The Patriots are scheduled to hold their third of 12 voluntary organized team activities on Wednesday, and it will be the first session in which media members will be permitted to watch.
This week’s organized team activities are for younger players and those who are new to the team’s system. Then in the coming weeks, the entire team will be brought together for more work.
Since there is no contact and players aren’t wearing pads, it isn’t “real” football, but some important things can be gleaned from OTAs, such as …
Who are the rookie error repeaters? As former Patriots linebacker and current ESPN analyst Tedy Bruschi has previously said, one thing a Bill Belichick-coached player does not want to be labeled as is an “error repeater.” The rookies received an introduction to the playbook in their minicamp April 30/May 1, and this week marks the first time they are back on the field since that time, so coaches will be gauging which rookies studied their playbook during their time away.
Brandon Tate’s progress. The second-year receiver could be a big part of the team’s plans at receiver and in the return game, and Wednesday should provide a better barometer as to how far he’s progressed since being placed on injured reserve (knee) in November after playing in two games. Is Tate a full participant in drills? Is he still working his way back into shape?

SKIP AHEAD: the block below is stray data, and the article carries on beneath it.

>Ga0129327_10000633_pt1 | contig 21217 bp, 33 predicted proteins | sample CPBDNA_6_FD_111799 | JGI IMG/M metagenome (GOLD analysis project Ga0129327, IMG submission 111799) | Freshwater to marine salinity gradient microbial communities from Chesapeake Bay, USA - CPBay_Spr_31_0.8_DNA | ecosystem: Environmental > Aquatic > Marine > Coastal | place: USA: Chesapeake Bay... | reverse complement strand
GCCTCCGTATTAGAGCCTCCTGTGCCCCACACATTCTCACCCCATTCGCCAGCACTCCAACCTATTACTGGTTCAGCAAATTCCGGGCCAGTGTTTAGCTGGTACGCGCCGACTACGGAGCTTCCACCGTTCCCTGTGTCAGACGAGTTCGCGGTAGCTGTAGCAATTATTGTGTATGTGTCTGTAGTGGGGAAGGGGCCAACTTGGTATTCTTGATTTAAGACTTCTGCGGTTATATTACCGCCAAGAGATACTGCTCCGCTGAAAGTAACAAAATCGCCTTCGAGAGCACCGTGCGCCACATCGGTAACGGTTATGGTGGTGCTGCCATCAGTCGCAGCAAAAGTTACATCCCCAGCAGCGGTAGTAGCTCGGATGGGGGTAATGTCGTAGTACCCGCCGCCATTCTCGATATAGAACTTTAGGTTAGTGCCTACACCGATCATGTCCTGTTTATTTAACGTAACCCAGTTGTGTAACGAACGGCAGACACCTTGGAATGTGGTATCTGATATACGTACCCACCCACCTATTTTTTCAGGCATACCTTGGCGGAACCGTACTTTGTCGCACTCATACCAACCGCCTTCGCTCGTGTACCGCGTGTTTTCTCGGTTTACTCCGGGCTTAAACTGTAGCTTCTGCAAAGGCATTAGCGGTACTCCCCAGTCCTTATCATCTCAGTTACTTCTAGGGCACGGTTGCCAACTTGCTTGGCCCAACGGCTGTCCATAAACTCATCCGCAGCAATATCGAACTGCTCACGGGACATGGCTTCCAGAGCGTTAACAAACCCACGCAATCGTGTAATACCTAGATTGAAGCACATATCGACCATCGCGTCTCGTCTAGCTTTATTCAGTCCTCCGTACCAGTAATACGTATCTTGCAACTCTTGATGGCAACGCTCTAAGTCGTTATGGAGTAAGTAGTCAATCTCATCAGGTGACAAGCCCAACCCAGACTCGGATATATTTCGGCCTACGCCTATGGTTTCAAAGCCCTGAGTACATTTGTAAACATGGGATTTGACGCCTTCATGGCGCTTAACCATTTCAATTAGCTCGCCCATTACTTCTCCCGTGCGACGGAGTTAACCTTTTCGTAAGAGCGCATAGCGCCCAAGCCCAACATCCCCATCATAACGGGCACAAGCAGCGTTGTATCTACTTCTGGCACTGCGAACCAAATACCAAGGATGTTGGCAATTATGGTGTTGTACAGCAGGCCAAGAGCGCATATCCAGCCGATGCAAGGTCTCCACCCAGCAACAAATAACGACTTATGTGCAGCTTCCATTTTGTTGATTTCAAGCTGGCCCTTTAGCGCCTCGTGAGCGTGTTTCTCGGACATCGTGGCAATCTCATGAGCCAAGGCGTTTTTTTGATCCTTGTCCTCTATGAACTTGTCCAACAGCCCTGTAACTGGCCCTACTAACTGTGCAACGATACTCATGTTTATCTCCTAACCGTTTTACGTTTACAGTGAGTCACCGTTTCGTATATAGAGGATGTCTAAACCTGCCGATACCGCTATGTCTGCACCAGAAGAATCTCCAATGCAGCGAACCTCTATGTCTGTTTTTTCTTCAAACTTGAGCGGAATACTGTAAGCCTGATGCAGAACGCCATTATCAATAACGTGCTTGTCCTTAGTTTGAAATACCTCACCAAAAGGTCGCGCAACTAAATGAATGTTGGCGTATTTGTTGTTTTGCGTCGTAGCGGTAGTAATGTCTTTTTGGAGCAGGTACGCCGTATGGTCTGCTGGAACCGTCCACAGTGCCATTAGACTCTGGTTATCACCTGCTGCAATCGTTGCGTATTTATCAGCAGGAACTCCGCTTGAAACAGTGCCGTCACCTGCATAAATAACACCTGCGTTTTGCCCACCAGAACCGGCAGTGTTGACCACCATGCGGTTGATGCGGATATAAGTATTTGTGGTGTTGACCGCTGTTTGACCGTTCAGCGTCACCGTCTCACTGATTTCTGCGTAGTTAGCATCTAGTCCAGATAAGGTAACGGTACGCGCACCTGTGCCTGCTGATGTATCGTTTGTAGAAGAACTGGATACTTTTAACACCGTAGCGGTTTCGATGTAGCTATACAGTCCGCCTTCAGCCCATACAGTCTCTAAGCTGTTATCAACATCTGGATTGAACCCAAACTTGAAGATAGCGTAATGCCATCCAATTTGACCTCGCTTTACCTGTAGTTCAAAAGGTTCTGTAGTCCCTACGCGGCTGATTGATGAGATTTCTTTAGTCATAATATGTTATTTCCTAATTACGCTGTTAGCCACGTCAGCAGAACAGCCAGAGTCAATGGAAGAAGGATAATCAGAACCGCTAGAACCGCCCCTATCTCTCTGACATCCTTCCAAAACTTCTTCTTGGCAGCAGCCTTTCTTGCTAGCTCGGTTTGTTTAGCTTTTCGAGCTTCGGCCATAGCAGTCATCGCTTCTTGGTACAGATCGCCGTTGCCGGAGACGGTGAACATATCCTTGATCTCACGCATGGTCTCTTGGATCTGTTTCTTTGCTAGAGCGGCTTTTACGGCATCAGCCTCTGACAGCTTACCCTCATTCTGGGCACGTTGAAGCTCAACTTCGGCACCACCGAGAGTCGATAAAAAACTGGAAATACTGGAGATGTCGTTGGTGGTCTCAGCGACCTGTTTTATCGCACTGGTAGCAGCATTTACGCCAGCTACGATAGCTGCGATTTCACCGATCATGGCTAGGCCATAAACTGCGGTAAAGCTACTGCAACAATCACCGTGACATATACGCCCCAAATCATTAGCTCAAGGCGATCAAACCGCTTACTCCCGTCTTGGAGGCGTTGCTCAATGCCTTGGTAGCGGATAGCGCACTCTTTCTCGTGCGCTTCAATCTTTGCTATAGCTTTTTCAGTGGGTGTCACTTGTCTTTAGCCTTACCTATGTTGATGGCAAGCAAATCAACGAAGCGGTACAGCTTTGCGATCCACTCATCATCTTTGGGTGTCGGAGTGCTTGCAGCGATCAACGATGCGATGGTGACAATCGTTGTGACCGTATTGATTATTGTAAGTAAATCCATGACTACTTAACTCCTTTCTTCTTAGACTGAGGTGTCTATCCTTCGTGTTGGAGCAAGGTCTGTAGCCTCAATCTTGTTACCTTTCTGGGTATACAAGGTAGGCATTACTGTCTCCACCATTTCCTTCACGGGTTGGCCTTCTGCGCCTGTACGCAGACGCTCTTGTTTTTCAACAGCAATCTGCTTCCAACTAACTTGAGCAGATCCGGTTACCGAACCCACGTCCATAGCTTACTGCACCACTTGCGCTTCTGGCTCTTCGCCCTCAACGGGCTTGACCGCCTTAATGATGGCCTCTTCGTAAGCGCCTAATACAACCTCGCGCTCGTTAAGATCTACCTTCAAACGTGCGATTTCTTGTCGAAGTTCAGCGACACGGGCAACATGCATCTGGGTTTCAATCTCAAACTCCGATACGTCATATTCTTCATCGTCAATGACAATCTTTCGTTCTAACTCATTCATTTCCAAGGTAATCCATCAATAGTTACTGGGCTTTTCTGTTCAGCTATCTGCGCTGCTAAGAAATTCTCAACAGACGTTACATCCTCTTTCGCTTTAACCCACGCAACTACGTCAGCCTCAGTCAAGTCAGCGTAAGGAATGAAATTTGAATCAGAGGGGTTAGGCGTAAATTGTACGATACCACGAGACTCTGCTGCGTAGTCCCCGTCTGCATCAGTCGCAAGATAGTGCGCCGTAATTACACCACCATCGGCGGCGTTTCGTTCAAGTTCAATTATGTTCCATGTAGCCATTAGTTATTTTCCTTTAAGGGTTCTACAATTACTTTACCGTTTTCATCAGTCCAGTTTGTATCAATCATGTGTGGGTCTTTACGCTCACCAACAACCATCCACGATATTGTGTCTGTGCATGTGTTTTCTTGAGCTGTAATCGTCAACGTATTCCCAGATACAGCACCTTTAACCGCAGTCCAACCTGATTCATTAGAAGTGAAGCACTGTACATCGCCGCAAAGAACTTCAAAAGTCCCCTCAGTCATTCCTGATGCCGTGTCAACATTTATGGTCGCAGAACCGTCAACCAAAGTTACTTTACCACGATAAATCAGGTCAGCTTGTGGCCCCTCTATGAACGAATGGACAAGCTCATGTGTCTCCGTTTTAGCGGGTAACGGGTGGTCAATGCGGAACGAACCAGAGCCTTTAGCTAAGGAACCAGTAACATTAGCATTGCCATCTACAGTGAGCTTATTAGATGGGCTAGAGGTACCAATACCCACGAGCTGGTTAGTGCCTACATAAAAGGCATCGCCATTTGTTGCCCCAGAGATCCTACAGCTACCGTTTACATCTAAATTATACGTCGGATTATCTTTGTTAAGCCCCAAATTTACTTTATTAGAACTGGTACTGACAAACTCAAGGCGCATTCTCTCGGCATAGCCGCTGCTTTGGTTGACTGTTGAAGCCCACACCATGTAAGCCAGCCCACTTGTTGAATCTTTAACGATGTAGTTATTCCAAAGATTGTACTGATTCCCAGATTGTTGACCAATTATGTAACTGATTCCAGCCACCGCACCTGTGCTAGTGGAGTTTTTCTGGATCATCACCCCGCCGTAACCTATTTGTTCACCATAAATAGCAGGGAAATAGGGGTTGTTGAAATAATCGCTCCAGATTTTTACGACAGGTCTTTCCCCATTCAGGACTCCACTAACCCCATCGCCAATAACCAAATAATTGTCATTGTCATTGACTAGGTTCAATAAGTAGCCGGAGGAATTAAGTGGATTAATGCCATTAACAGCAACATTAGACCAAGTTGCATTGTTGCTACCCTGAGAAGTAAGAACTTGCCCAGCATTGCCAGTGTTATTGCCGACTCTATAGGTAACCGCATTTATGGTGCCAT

Comparing and contrasting Devin McCourty and Darius Butler. This figures to be the first time that the 2010 first-round draft choice (McCourty) and 2009 second-round draft choice (Butler) are on the field at the same time, which should provide a sneak preview of what could be a spirited training camp competition at left cornerback. Both bring different attributes to the field -- McCourty is physical and a strong run-force player, while Butler is ultra-athletic. With veteran Shawn Springs no longer in the picture, the opportunity is there for McCourty, Butler, Jonathan Wilhite, Terrence Wheatley and Kyle Arrington to seize.
Competition at center coming into focus. Center Dan Koppen has fended off competition in each of the last two years for a starting role, and the Patriots have a young crop of centers to push him again that includes Dan Connolly, Rich Ohrnberger, Ryan Wendell, Ted Larsen and perhaps even George Bussey. The Patriots hosted veteran free-agent center/guard Cory Procter on a visit last week, which could be viewed as an indication that the team wants more competition on the interior (Procter has since signed with Miami).
Closer look at Ron Brace. The 2009 second-round draft choice played sparingly as a rookie, and with Vince Wilfork locked in at nose tackle, his best chance to emerge now appears to be at right defensive end. One of the things coaches have stressed with Brace is improved footwork, and that is something to watch on the field.